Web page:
§ 2. In thus attempting to ascertain the general order of nature by ascertaining the particular order of the occurrence of each one of the phenomena of nature, the most scientific proceeding can be no more than an improved form of that which was primitively pursued by the human understanding, while undirected by science. When mankind first formed the idea of studying phenomena according to a stricter and surer method than that which they had in the first instance spontaneously adopted, they did not, conformably to the well-meant but impracticable precept of Descartes, set out from the supposition that nothing had been already ascertained. Many of the uniformities existing among phenomena are so constant, and so open to observation, as to force themselves upon involuntary recognition. Some facts are so perpetually and familiarly accompanied by certain others, that mankind learned, as children learn, to expect the one where they found the other, long before they knew how to put their expectation into words by asserting, in a proposition, the existence of a connection between those phenomena. No science was needed to teach that food nourishes, that water drowns, or quenches thirst, that the sun gives light and heat, that bodies fall to the ground. The first scientific inquirers assumed these and the like as known truths, and set out from them to discover others which were unknown: nor were they wrong in so doing, subject, however, as they afterward began to see, to an ulterior revision of these spontaneous generalizations themselves, when the progress of knowledge pointed out limits to them, or showed their truth to be contingent on some circumstance not originally attended to. It will appear, I think, from the subsequent part of our inquiry, that there is no logical fallacy in this mode of proceeding; but we may see already that any other mode is rigorously impracticable: since it is impossible to frame any scientific method of induction, or test of the correctness of inductions, unless on the hypothesis that some inductions deserving of reliance have been already made.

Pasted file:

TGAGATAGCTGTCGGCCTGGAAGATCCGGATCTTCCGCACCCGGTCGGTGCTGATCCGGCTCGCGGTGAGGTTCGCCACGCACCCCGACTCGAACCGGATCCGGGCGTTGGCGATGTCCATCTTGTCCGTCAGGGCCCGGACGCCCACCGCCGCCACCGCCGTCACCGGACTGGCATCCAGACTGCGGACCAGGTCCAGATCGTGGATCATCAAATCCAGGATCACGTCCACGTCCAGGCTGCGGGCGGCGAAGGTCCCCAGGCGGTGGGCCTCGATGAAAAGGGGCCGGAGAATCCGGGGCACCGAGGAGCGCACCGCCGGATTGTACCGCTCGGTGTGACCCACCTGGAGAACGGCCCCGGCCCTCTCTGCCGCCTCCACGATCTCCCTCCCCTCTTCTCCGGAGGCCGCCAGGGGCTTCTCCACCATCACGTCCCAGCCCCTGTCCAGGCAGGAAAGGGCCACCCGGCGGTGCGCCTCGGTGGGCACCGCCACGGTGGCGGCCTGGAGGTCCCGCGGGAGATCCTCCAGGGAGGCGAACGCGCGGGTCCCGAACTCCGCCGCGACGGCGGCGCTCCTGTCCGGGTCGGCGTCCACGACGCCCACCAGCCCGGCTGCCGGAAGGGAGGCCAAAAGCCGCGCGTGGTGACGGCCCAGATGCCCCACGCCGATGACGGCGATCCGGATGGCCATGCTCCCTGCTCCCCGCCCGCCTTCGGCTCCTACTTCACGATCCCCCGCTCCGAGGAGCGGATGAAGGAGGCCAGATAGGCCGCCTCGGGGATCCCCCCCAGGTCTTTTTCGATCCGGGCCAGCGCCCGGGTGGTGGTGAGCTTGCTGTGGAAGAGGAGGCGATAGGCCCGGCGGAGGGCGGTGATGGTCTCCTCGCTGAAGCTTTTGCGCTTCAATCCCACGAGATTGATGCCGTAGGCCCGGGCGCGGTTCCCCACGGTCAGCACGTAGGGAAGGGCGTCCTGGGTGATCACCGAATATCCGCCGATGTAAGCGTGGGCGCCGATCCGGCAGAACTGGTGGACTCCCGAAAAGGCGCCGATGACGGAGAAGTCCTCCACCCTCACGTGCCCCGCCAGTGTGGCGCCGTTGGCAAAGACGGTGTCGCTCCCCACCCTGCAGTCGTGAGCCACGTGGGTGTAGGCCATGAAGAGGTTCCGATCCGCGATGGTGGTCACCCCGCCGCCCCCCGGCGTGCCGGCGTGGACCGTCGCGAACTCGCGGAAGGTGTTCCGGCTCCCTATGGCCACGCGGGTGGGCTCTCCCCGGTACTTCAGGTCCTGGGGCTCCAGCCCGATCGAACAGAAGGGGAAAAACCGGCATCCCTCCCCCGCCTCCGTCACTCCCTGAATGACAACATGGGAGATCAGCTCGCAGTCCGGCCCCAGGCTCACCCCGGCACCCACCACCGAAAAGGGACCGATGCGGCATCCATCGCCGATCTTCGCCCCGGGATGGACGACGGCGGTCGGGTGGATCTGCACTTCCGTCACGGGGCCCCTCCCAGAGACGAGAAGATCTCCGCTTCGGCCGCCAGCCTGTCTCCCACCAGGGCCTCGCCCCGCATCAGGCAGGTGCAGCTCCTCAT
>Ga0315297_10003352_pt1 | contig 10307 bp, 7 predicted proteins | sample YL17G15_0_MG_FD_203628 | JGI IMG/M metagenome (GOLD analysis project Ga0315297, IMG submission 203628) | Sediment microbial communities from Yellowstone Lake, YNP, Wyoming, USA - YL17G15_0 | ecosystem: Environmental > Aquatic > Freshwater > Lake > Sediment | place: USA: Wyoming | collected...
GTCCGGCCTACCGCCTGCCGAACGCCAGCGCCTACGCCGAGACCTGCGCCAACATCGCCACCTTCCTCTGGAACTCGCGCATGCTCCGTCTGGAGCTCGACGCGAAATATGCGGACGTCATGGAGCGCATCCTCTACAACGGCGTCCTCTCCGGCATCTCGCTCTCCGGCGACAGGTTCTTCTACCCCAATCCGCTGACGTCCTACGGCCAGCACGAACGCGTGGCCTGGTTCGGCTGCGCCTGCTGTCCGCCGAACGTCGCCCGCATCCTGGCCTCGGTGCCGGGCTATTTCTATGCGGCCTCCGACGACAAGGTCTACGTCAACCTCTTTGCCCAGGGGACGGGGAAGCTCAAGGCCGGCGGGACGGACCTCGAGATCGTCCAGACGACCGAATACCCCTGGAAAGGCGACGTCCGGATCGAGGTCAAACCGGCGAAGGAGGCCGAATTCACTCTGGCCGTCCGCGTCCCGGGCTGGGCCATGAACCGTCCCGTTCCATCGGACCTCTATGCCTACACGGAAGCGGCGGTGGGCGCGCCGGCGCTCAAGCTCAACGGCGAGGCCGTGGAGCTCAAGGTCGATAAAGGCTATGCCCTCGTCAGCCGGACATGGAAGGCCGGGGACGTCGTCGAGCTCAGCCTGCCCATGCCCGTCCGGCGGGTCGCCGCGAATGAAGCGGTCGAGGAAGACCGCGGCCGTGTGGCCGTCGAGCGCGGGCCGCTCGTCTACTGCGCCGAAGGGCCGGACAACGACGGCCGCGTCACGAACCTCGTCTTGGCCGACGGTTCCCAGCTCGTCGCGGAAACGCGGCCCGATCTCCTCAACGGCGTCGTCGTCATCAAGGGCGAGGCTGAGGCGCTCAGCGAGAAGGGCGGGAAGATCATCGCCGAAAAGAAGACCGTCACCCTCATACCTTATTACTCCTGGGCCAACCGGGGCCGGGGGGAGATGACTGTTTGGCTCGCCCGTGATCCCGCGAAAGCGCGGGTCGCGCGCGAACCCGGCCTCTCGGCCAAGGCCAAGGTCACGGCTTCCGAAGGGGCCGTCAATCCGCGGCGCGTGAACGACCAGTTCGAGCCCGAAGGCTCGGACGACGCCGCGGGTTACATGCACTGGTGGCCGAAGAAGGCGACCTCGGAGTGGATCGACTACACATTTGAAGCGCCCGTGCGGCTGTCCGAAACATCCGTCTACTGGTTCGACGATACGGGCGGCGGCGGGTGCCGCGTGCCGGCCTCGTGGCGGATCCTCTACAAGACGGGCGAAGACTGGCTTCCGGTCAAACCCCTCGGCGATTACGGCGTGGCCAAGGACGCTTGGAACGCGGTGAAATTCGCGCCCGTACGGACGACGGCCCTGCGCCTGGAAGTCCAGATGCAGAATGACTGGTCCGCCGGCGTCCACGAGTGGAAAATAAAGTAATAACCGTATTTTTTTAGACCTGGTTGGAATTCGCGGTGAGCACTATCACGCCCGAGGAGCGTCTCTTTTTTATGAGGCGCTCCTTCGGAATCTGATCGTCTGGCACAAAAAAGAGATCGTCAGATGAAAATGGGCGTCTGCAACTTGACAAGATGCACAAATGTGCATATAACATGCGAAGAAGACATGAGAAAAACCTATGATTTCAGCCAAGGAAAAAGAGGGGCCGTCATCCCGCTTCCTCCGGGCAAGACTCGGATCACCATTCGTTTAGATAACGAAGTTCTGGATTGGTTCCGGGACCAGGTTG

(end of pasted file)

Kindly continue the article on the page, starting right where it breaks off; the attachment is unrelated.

Let us revert, for instance, to one of our former illustrations, and consider why it is that, with exactly the same amount of evidence, both negative and positive, we did not reject the assertion that there are black swans, while we should refuse credence to any testimony which asserted that there were men wearing their heads underneath their shoulders. The first assertion was more credible than the latter. But why more credible? So long as neither phenomenon had been actually witnessed, what reason was there for finding the one harder to be believed than the other? Apparently because there is less constancy in the colors of animals, than in the general structure of their anatomy. But how do we know this? Doubtless, from experience. It appears, then, that we need experience to inform us, in what degree, and in what cases, or sorts of cases, experience is to be relied on. Experience must be consulted in order to learn from it under what circumstances arguments from it will be valid. We have no ulterior test to which we subject experience in general; but we make experience its own test. Experience testifies, that among the uniformities which it exhibits or seems to exhibit, some are more to be relied on than others; and uniformity, therefore, may be presumed, from any given number of instances, with a greater degree of assurance, in proportion as the case belongs to a class in which the uniformities have hitherto been found more uniform.